House Tour Offers Glimpses of Hidden Southampton

Each year’s tour offers a sampling of summer colony styles
Linden, an 18,000-square-foot residence on 10 acres, was designed by the architect of the old Parrish Art Museum on Job’s Lane. Tom Edmonds

The Southampton Historical Museum will hold its annual Insider’s View house tour and benefit on Saturday from 1 to 4 p.m. Just shy of a decade old, the tour has become synonymous with access to some of the most famous and curiosity-inducing domiciles in Southampton.

Each year’s tour offers a sampling of summer colony styles, from a sprawling oceanfront pile to an intimate village cottage, with a building of historical or architectural significance in addition to everything in between.

The tour is self-guided and includes one of the museum’s properties, the Thomas Halsey Homestead, and St. Andrew’s Dune Church. After the tour, participants have been invited to a reception at 4:30 at the museum’s Rogers Mansion on Meeting House Lane.

Linden, designed by Grosvenor Atterbury, an early-20th-century summer resident of Southampton and the designer of the old Parrish Art Museum on Job’s Lane, is an 18,000-square-foot residence set on 10 acres. A grand hall and living area show off the building’s original millwork and tremendous fireplaces. The park-like property boasts mature trees, flowering shrubs, evergreens, rose gardens with both indoor and outdoor pools, and tennis and paddle courts.

The tour also includes the house that Capt. E. Halsey called home after his last whaling trip in 1848. It offers evidence of a historic dwelling being adapted to suit modern lifestyles while preserving its antique charm. A new light-filled and spacious wing offsets the cozy spaces of the older structure.

In the same tradition is Three Chimneys, a traditional 1927 village house. Updated in a way that respected its original details, the house has a pool, built-in cabinetry, and a pantry. The interior is bright and sunny, furnished with custom designer furnishings and antiques with a pastel and beachy palette.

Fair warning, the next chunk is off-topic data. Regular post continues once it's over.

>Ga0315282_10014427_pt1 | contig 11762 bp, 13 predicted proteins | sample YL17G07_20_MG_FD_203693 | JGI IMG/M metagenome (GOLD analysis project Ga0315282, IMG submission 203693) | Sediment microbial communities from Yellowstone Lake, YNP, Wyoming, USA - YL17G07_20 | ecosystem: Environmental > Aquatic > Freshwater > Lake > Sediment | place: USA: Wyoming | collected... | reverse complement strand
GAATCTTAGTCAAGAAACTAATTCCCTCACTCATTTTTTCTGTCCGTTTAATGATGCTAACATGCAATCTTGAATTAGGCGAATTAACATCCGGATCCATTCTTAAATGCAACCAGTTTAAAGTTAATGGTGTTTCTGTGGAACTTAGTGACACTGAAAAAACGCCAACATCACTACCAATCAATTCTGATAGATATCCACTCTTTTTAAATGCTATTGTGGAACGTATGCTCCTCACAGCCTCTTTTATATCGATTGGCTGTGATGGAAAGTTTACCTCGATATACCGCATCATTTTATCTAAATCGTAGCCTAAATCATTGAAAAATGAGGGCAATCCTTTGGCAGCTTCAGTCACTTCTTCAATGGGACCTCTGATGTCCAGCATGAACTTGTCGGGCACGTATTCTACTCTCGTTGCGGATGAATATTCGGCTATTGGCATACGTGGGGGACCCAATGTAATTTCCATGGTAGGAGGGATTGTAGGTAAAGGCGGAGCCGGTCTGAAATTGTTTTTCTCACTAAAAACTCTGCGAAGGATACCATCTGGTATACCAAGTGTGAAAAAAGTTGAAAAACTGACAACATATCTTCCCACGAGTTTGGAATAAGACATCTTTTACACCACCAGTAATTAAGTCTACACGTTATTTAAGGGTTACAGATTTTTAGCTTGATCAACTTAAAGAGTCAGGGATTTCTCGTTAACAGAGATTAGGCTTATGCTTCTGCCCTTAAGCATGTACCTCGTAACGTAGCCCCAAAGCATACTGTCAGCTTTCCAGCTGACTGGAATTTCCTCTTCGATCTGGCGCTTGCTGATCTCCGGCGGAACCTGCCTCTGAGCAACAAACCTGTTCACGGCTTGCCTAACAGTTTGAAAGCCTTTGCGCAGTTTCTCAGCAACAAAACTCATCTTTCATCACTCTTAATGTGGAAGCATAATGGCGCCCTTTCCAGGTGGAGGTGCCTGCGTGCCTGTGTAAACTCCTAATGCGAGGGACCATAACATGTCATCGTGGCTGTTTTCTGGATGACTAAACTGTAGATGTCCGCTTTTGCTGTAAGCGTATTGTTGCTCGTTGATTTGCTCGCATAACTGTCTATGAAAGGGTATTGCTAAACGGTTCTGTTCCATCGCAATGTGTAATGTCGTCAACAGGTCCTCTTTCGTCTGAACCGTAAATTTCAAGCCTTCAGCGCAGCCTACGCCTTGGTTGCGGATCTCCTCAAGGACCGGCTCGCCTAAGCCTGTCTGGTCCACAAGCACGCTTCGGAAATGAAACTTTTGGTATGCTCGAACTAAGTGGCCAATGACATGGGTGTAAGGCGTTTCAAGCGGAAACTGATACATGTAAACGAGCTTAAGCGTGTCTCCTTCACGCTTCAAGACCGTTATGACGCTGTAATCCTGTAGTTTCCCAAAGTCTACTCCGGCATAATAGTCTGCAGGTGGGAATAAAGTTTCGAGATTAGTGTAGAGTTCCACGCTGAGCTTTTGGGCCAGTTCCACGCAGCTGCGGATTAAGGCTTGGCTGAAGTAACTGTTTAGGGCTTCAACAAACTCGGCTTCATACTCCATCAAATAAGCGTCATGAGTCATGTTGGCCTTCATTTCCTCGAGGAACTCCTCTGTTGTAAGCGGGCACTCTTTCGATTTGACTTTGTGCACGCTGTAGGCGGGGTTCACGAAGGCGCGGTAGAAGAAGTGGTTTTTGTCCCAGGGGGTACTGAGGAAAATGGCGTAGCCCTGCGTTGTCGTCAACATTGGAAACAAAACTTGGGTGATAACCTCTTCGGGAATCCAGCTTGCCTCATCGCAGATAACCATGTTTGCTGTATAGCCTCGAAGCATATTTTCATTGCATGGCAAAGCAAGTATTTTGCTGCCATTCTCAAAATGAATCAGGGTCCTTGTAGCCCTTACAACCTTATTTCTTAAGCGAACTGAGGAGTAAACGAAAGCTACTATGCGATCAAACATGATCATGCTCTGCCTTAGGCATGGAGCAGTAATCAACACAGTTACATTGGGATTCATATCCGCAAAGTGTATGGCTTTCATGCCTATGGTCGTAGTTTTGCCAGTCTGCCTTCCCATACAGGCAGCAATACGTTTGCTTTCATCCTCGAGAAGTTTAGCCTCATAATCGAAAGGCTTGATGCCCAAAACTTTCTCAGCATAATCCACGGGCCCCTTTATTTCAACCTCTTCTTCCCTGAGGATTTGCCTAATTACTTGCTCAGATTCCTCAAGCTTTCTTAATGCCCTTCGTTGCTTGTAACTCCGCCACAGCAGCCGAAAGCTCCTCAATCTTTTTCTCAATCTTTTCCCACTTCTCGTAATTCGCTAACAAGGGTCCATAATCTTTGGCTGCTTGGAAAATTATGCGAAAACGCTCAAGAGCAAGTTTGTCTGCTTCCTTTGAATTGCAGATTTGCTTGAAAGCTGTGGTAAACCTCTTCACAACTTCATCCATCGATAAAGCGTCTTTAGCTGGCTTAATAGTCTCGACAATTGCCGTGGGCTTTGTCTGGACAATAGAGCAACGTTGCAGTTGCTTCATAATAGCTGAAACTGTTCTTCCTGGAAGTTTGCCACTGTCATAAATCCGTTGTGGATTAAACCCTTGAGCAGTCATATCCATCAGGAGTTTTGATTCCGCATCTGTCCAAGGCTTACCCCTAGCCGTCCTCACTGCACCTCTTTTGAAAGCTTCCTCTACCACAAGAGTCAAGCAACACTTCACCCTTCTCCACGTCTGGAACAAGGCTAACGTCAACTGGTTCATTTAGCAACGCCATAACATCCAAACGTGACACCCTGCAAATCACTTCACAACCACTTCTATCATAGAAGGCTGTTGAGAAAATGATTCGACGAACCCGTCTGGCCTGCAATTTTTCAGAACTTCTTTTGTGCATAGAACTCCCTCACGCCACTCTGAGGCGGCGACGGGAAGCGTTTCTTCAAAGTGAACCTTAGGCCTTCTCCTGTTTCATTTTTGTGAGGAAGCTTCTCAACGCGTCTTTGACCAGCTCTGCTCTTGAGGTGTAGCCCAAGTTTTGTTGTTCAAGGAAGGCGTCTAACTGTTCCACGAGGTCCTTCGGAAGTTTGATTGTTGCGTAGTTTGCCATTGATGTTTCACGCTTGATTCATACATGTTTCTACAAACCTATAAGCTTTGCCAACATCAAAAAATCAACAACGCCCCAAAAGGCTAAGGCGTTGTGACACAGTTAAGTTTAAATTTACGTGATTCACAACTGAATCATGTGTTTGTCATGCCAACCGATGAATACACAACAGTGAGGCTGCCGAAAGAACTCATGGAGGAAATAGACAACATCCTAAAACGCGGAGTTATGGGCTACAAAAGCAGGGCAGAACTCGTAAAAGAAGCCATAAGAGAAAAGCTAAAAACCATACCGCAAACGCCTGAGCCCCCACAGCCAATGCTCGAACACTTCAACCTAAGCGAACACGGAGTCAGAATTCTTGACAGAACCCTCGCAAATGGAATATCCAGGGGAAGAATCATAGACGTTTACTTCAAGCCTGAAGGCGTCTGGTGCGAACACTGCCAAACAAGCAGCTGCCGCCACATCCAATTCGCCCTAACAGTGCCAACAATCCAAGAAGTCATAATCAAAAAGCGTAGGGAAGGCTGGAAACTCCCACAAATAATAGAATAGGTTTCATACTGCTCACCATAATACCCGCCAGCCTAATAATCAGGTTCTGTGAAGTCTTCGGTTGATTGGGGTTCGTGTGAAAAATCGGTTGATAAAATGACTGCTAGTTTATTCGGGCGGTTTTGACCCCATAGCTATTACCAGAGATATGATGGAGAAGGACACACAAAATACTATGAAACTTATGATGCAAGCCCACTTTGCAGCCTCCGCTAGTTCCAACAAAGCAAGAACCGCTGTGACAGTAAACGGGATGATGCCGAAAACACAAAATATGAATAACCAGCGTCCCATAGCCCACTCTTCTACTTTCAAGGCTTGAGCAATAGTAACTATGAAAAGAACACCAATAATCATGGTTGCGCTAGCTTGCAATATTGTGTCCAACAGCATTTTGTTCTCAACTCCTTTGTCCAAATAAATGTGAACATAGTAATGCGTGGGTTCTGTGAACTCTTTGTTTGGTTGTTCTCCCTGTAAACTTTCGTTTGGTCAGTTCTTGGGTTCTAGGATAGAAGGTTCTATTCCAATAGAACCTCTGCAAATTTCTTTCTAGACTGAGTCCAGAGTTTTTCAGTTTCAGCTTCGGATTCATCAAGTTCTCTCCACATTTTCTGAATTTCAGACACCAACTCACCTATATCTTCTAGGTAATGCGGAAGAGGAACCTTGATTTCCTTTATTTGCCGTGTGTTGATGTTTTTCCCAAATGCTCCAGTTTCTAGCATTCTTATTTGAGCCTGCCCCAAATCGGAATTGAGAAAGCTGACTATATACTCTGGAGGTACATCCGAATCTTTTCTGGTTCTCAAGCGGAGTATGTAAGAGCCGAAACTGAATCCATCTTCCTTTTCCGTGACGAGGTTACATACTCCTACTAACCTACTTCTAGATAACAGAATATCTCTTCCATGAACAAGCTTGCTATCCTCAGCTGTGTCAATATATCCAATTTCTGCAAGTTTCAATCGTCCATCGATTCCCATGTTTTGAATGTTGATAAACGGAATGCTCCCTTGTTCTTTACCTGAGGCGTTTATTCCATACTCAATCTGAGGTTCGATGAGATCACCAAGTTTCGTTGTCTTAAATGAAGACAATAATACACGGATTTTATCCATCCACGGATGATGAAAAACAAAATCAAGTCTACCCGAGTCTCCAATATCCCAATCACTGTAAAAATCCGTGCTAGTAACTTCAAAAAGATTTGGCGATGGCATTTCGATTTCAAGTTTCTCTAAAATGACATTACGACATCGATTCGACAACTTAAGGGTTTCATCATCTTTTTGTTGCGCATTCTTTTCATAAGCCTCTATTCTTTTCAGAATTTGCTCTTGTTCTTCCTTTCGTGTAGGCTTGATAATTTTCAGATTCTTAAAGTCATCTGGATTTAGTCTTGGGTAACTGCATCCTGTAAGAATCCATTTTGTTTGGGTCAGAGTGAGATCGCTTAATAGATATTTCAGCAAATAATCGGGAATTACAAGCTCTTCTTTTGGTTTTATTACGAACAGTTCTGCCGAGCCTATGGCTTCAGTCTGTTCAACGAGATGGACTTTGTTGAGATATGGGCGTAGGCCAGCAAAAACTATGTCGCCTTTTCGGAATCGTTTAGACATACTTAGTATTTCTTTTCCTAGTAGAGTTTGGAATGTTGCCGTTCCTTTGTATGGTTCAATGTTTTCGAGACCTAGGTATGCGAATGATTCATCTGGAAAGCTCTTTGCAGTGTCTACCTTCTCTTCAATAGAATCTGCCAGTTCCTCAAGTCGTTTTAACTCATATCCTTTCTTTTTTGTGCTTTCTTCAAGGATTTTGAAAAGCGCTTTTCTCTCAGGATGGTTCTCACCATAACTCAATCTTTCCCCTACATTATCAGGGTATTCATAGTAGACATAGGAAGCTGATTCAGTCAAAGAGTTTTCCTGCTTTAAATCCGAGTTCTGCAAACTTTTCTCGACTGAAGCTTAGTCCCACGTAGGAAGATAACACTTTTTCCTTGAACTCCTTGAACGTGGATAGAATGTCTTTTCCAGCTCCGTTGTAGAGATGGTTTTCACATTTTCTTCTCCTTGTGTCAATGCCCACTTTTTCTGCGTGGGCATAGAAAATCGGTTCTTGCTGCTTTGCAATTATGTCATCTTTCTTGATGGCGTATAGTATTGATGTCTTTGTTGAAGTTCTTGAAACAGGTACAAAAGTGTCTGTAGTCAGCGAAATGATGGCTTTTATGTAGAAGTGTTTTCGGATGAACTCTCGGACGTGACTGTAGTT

A South Fork house tour would be poor indeed without at least one knockout waterfront residence. This year, a gabled house on Lake Agawam has a soft-gray exterior and a traditional pebbled drive leading to the house and the lake beyond. The decor revolves around family living, with plenty of outdoor seating and a game room within its otherwise tailored interior. 

The owners of a retreat in the woods took their modest house and renovated it to bring light and space inside by adding square footage, raising the master bedroom’s ceiling, and adding beams to the family room. The furnishings include an Art Deco chair and a stunning capiz-shell ceiling fixture. The grounds were leveled and planted to add a pool and outdoor lounge area surrounded by tall evergreens.

A well-edited selection of houses should always include one that’s a bit over the top. What the museum is calling a “pink charmer” seems to fulfill this role, with flights of whimsy not for the faint of heart. The two-story foyer features huge palm leaf wallpaper and a bespoke ceramic fireplace surround designed to match the wallpaper’s swag border. A grand living room and sunroom have references to roses and other flowers that surround the pool with its glamorous cabana.

Advance tickets, which can be purchased on the historical society’s website, are $95, or $110 on the day of the tour. They can be picked up or purchased at the Thomas Halsey Homestead at 249 South Main Street beginning at 10:30 a.m.